Denham Hall, a timber framed Listed Building Grade II, which dates from the early 16th century, is situated on the NNW half of the island. Additions were made to the Hall in the late 16th and late 17th centuries, and it was encased in brick during works carried out in the 19th century. A ruined brick structure and associated brick revetting, which stands on the very northern corner of the island overlooking the moat on its NNW and ENE sides, is included in the scheduling. The structure, which is thought to date to the late 16th or early 17th century, is a Listed Building Grade II and is believed to have been a banqueting house, an ornamental building situated in a formal garden, where the final course of a meal might be served to guests. It may originally have been of two storeys and is built of red brick laid in English bond and decorated with dressed ashlar quoins at the four corners. The NNW side of the building has a mullioned window with ovolo mouldings. On the ENE side of the banqueting house are the remains of a doorway which has a wooden lintel beneath a pediment arch. There are two rectangular niches on the inner face of the SSE wall. The banqueting house is linked to the north corner of Denham Hall by a brick wall along the WNW side of the island. This wall is also Listed Grade II and is thought to post-date both structures.

The manor of Denham is first mentioned in the 13th century, under the ownership of the de Say family who held it until at least the mid-14th century. It is probable that the moat was constructed during this time. In 1396 the manor was purchased by Robert Hethe of Little Saxham and continued in his family until 1481. It was then acquired by the Heigham family who appear to have continued living at Higham Hall in Gazeley until the mid-16th century. In 1548 the manor was settled on Thomas Heigham on his marriage to Martha Jermyn, and they took up residence in Denham; it is believed that the present Denham Hall was built at this time. After both Thomas and Martha's deaths the manor was inherited by their daughter Susan and her husband Sir Edward Lewkenor. In 1605 the manor passed to their son, also Sir Edward Lewkenor who occupied Denham Hall until his death in 1618. The sermon at his funeral records that he `reered up one building near his own hous, furnished it with a large table to the onely use and release of the poore, that thrice a weeke resorted thither and were liberally provided for at his great expences'. It has been suggested that the building mentioned in the sermon was the banqueting house standing today on the northern corner of the island and would therefore date it to between 1605 and 1618. The manor continued in the Lewkenor family well into the 17th century before passing by marriage into the Townshend family who held the manor until 1795. The Denham Parish Register of 1892 states that Sarah Halls, tenant at Denham Hall, records a detached building `wainscotted with oak' standing on the west side of the house, which her husband's mother used as a dairy. It has been suggested that this building, no longer standing, may have been originally a detached kitchen associated with the hall.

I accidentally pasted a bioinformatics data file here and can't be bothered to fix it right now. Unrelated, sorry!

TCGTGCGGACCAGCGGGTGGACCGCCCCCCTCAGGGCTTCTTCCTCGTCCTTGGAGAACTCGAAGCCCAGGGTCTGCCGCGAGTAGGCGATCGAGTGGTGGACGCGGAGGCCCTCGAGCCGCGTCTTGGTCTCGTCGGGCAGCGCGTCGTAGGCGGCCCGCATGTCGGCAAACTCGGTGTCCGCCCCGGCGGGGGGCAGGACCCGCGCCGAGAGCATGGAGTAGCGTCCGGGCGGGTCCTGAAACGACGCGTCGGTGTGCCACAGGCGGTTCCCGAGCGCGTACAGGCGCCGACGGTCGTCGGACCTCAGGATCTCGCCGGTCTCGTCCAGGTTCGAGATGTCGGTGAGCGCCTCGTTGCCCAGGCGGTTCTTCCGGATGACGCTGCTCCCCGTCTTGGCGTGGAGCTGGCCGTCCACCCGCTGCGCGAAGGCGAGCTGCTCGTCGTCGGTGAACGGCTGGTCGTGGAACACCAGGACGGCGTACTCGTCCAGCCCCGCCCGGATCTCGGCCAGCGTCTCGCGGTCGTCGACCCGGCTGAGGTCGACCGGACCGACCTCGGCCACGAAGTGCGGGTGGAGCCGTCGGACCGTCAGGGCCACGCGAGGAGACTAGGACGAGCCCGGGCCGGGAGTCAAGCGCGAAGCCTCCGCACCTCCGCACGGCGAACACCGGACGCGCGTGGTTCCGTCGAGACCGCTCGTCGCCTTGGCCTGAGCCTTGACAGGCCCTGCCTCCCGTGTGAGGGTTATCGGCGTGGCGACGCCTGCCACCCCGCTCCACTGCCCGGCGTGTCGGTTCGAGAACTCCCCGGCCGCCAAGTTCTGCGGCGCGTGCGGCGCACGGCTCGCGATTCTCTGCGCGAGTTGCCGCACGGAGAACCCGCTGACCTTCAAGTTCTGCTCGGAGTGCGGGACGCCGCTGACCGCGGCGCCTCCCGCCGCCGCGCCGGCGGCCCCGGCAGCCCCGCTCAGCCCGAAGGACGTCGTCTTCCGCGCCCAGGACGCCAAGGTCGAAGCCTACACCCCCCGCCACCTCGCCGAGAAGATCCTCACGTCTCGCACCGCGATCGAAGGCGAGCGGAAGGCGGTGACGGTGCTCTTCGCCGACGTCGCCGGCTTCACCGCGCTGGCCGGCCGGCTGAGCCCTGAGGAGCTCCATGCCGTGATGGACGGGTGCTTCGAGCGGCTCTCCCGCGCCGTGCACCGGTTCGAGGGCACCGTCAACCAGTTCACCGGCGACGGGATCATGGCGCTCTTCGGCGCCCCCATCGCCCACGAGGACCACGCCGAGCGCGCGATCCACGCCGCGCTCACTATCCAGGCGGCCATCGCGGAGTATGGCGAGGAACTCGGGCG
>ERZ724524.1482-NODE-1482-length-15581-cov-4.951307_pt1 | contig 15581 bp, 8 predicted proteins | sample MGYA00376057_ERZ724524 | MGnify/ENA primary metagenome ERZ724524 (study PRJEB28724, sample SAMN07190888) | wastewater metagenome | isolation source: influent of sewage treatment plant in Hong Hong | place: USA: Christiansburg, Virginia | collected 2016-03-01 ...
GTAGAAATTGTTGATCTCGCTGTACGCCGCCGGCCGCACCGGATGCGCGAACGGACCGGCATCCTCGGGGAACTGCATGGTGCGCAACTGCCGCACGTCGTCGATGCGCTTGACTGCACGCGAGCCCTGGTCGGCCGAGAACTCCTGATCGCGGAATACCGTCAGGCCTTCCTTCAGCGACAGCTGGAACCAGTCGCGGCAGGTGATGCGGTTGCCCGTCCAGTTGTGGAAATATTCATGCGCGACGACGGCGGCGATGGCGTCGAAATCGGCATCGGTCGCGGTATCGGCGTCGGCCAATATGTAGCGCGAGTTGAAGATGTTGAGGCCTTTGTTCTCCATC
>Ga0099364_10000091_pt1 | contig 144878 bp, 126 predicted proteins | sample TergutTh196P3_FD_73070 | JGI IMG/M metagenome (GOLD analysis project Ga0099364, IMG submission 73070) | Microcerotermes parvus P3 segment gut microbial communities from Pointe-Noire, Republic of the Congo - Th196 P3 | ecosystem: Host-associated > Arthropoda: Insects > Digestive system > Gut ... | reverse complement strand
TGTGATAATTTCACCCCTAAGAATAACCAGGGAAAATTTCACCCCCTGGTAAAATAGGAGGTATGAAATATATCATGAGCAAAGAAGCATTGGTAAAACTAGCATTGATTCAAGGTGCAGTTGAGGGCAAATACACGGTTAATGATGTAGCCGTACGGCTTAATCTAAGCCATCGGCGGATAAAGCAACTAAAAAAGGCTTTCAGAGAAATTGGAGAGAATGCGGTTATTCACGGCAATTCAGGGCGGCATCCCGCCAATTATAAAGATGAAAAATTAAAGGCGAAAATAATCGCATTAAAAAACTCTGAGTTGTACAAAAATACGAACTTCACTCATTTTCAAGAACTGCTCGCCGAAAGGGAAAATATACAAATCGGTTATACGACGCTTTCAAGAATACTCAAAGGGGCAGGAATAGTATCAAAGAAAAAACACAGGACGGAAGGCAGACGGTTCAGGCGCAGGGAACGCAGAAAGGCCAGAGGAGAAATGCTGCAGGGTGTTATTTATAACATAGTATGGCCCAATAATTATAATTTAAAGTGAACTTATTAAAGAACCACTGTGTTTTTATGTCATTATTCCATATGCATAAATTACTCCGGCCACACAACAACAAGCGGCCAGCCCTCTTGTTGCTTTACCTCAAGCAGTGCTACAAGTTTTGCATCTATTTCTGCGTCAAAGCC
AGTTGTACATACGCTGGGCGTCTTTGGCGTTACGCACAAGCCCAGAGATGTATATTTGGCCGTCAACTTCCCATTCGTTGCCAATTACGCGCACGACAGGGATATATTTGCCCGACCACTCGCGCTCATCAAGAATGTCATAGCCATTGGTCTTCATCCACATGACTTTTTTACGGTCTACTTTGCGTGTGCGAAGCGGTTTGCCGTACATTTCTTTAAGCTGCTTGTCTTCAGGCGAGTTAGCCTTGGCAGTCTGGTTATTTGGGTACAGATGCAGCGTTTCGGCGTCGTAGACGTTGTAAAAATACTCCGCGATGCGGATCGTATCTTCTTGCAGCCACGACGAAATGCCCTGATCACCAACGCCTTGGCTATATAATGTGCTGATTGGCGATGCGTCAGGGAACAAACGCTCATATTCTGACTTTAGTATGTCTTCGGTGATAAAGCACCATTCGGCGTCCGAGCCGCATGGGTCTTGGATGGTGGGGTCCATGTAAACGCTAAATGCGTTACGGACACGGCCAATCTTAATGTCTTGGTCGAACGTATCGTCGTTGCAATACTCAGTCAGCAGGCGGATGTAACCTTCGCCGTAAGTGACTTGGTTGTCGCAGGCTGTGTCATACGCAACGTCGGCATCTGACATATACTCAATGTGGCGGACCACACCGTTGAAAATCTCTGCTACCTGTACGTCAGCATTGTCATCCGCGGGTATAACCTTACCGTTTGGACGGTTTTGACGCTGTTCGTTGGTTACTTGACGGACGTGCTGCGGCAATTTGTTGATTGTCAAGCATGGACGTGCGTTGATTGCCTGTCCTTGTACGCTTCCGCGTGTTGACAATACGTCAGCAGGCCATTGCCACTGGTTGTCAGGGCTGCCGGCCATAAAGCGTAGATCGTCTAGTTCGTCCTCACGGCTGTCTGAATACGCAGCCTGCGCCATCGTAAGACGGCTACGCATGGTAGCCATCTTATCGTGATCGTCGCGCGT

Denham Hall and associated conservatories, the wall connecting the Hall to the banqueting house, the garage, fuel tank, all paved surfaces, fences, paths and inspection covers are all excluded from the scheduling, although the ground beneath these features is included.

MAP EXTRACT The site of the monument is shown on the attached map extract. It includes a 2 metre boundary around the archaeological features, considered to be essential for the monument's support and preservation.

Selected Sources

Books and journals
Copinger, W, 'The Manors of Suffolk' in Manor of Denham, , Vol. V, (1909), 220-224
Copinger, W, 'The Manors of Suffolk' in Manor of Denham, , Vol. V, (1905), 220-224
Other
Grade II 5/24, Denham Hall and gazebo with linking brick wall, (1955)
Grade II 5/24, Denham Hall and gazebo with linking brick wall, (1955)
Hervey, S H A (editor), Denham Parish Registers, 1905, SRO (Bury)
Hervey, S H A, Denham Parish Register, 1905, SRO (Bury)
Notes in SMR, Martin, E, Denham Hall, (1999)
SMR, Martin, E, Letter to Mrs Farrow, 1, Denham Hall, (1996)

National Grid Reference: TL 75719 61753

Map

Map
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© British Crown and SeaZone Solutions Limited 2017. All rights reserved. Licence number 102006.006.
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The above map is for quick reference purposes only and may not be to scale. For a copy of the full scale map, please see the attached PDF - 1019803 .pdf

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This copy shows the entry on 14-Dec-2017 at 12:56:48.

End of official listing